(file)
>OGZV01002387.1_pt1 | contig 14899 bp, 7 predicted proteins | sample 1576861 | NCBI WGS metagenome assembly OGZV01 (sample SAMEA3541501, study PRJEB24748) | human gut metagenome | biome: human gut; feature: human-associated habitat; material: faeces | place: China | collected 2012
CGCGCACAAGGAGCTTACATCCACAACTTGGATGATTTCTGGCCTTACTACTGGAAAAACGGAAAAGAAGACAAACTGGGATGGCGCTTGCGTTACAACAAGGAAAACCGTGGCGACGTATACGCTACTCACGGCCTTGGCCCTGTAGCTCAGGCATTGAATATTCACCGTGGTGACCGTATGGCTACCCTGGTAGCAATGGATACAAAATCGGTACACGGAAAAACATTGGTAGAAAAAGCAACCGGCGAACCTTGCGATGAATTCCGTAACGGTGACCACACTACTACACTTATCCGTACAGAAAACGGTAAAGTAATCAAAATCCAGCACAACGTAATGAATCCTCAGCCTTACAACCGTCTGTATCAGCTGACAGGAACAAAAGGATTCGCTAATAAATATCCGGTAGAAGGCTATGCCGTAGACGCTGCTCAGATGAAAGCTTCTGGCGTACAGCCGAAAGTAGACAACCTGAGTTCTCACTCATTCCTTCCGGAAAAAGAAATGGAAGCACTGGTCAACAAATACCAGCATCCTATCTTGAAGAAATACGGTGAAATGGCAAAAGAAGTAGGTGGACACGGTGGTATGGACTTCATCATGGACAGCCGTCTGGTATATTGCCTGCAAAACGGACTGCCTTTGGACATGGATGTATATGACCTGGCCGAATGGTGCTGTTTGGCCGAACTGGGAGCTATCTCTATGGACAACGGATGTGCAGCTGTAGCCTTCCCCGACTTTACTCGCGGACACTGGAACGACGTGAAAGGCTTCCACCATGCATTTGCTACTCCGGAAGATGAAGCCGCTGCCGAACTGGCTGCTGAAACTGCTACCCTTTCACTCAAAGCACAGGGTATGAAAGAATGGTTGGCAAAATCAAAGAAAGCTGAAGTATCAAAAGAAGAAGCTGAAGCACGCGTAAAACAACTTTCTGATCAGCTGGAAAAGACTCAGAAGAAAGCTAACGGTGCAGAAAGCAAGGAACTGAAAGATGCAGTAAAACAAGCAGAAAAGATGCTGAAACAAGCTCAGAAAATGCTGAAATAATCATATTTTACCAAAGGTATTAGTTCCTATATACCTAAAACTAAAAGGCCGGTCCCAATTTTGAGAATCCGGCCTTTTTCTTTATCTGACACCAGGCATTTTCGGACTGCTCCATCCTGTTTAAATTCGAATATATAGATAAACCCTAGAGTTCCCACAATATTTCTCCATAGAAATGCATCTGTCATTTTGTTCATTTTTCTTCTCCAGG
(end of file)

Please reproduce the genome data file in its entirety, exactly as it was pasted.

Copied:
>OGZV01002387.1_pt1 | contig 14899 bp, 7 predicted proteins | sample 1576861 | NCBI WGS metagenome assembly OGZV01 (sample SAMEA3541501, study PRJEB24748) | human gut metagenome | biome: human gut; feature: human-associated habitat; material: faeces | place: China | collected 2012
CGCGCACAAGGAGCTTACATCCACAACTTGGATGATTTCTGGCCTTACTACTGGAAAAACGGAAAAGAAGACAAACTGGGATGGCGCTTGCGTTACAACAAGGAAAACCGTGGCGACGTATACGCTACTCACGGCCTTGGCCCTGTAGCTCAGGCATTGAATATTCACCGTGGTGACCGTATGGCTACCCTGGTAGCAATGGATACAAAATCGGTACACGGAAAAACATTGGTAGAAAAAGCAACCGGCGAACCTTGCGATGAATTCCGTAACGGTGACCACACTACTACACTTATCCGTACAGAAAACGGTAAAGTAATCAAAATCCAGCACAACGTAATGAATCCTCAGCCTTACAACCGTCTGTATCAGCTGACAGGAACAAAAGGATTCGCTAATAAATATCCGGTAGAAGGCTATGCCGTAGACGCTGCTCAGATGAAAGCTTCTGGCGTACAGCCGAAAGTAGACAACCTGAGTTCTCACTCATTCCTTCCGGAAAAAGAAATGGAAGCACTGGTCAACAAATACCAGCATCCTATCTTGAAGAAATACGGTGAAATGGCAAAAGAAGTAGGTGGACACGGTGGTATGGACTTCATCATGGACAGCCGTCTGGTATATTGCCTGCAAAACGGACTGCCTTTGGACATGGATGTATATGACCTGGCCGAATGGTGCTGTTTGGCCGAACTGGGAGCTATCTCTATGGACAACGGATGTGCAGCTGTAGCCTTCCCCGACTTTACTCGCGGACACTGGAACGACGTGAAAGGCTTCCACCATGCATTTGCTACTCCGGAAGATGAAGCCGCTGCCGAACTGGCTGCTGAAACTGCTACCCTTTCACTCAAAGCACAGGGTATGAAAGAATGGTTGGCAAAATCAAAGAAAGCTGAAGTATCAAAAGAAGAAGCTGAAGCACGCGTAAAACAACTTTCTGATCAGCTGGAAAAGACTCAGAAGAAAGCTAACGGTGCAGAAAGCAAGGAACTGAAAGATGCAGTAAAACAAGCAGAAAAGATGCTGAAACAAGCTCAGAAAATGCTGAAATAATCATATTTTACCAAAGGTATTAGTTCCTATATACCTAAAACTAAAAGGCCGGTCCCAATTTTGAGAATCCGGCCTTTTTCTTTATCTGACACCAGGCATTTTCGGACTGCTCCATCCTGTTTAAATTCGAATATATAGATAAACCCTAGAGTTCCCACAATATTTCTCCATAGAAATGCATCTGTCATTTTGTTCATTTTTCTTCTCCAGG